Wednesday, October 22, 2014

Pregnancy and Dental Care

A recent article from The Huffington Post reported that certain groups of pregnant women in the U.S. are not receiving appropriate dental care. This is alarming to say the least, since dental care is especially important during pregnancy. Furthermore, since we generally tend to presume that the United States has one of the best dental care establishments in the world, it's confusing as to why this particular demographic isn't getting the care they need.

According to the study, which pulled data from the 1999-2004 National Health and Nutrition Examination Surveys, more pregnant women over age 35 (86 percent) said their teeth were in good condition, compared to just 57 percent of pregnant women younger than 24. Researchers also found that young pregnant women were less likely than their peers who were not pregnant to report going to the dentist over the past year.

Even with top rated dental care in our country, younger pregnant women seem to be missing out. Why is this? According to researchers, the unsettling trend is likely due to so many younger pregnant women being in a low socioeconomic status.

Eugenio Beltran-Aguilar of the Centers for Disease Control and Prevention in Atlanta, GA and senior director at the Center for Scientific Strategies and Information for the American Dental Association told Reuters Health that these findings weren't exactly surprising, as minorities and those of low socioeconomic status tend to be at a higher risk of disease in general.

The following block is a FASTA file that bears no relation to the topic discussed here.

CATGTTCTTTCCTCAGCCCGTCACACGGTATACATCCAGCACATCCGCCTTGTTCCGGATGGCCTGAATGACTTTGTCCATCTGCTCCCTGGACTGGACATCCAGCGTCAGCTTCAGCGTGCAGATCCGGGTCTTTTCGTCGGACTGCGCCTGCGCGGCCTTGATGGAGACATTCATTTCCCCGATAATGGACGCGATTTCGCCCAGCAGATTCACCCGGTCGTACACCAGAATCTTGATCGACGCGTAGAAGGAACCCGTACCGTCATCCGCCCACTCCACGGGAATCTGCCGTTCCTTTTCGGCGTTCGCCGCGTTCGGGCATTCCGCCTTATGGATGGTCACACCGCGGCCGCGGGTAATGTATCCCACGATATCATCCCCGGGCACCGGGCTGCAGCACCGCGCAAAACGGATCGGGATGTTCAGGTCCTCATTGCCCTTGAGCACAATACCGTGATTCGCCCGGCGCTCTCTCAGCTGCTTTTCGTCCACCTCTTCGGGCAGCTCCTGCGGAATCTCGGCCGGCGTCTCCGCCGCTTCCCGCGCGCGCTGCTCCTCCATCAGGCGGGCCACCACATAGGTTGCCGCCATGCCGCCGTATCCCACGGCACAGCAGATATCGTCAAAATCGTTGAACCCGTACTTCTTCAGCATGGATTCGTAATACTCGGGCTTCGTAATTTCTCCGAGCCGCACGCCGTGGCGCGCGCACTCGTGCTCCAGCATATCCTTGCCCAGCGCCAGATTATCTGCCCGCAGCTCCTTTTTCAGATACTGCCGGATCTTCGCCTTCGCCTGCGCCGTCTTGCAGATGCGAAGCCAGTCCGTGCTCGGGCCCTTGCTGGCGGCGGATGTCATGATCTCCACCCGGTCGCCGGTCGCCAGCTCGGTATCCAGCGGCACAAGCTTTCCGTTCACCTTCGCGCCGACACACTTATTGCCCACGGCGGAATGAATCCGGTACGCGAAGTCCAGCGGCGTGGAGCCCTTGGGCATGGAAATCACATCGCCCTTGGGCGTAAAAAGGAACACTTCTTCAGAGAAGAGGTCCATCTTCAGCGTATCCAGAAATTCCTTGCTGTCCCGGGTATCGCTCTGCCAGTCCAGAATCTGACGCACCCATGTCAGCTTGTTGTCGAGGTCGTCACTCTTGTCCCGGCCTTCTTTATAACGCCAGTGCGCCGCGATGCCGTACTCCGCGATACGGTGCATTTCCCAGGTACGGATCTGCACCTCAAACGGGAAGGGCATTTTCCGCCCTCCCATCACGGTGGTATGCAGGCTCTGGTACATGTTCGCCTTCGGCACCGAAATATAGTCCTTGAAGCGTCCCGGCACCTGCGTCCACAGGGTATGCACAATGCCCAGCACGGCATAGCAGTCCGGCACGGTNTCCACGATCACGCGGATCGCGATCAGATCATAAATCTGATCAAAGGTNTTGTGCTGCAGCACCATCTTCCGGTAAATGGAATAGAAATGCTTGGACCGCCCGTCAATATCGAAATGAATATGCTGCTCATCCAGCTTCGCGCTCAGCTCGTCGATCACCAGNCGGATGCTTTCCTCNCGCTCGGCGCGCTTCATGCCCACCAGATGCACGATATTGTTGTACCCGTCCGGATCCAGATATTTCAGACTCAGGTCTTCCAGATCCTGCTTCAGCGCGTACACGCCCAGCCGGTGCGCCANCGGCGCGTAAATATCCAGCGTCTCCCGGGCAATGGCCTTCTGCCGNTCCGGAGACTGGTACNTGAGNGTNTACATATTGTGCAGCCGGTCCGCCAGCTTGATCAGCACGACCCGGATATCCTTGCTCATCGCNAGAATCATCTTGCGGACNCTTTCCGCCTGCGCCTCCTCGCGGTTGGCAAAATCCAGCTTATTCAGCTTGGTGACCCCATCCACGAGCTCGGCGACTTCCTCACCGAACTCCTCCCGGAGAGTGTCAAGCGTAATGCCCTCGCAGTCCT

Beltran-Aguilar, his co-authors and many more healthcare professionals believe that prenatal visits could be used to check a woman's dental health and encourage them to take care of their teeth as part of an overall care plan. We agree. A person's dental health is strongly linked to their overall physical health, and during a woman's pregnancy, when certain risks are higher as well as certain nutritional needs, it is extremely important to maintain a routine of appropriate dental care.

Tips for Protecting Your Dental Health While Pregnant

1. Tell your dentist.

If you're pregnant, your dentist needs to know. Pregnant women are at a higher risk for periodontal (gum) disease due to increased levels of progesterone that occur during pregnancy. Even pregnant women who practice routine dental care at home are susceptible to gingivitis.

2. If you don't have a dentist, get one.

Ask friends, relatives or co-workers for recommendations on local dentists. If money or health insurance is a concern, you may be able to receive free or reduced cost dental care through a free clinic funded by your state or county government. You can find a free dental care clinic in your state by searching on this website: FreeDentalCare.US

3. Keep up with your regular dental care routine at home.

Now is definitely not the time to slack off in your dental care. Make sure you're brushing and flossing regularly, unless you are specifically told not to do so by your dentist. If you have any special dental conditions, be sure to go over them with your dentist and ask if your routine care should be altered due to the pregnancy.

4. Maintain a healthy diet.

As your primary care physician and OB/GYN will tell you, eating a balanced diet during pregnancy will help promote your health and well-being while providing your unborn baby with nutrients he or she needs. A balanced diet also helps promote dental health for you and your baby. Did you know that a baby's teeth begin to develop between the first 3-6 months of pregnancy? So make sure you're getting plenty of calcium, vitamin D, C, and A, phosphorous, and protein during these months.

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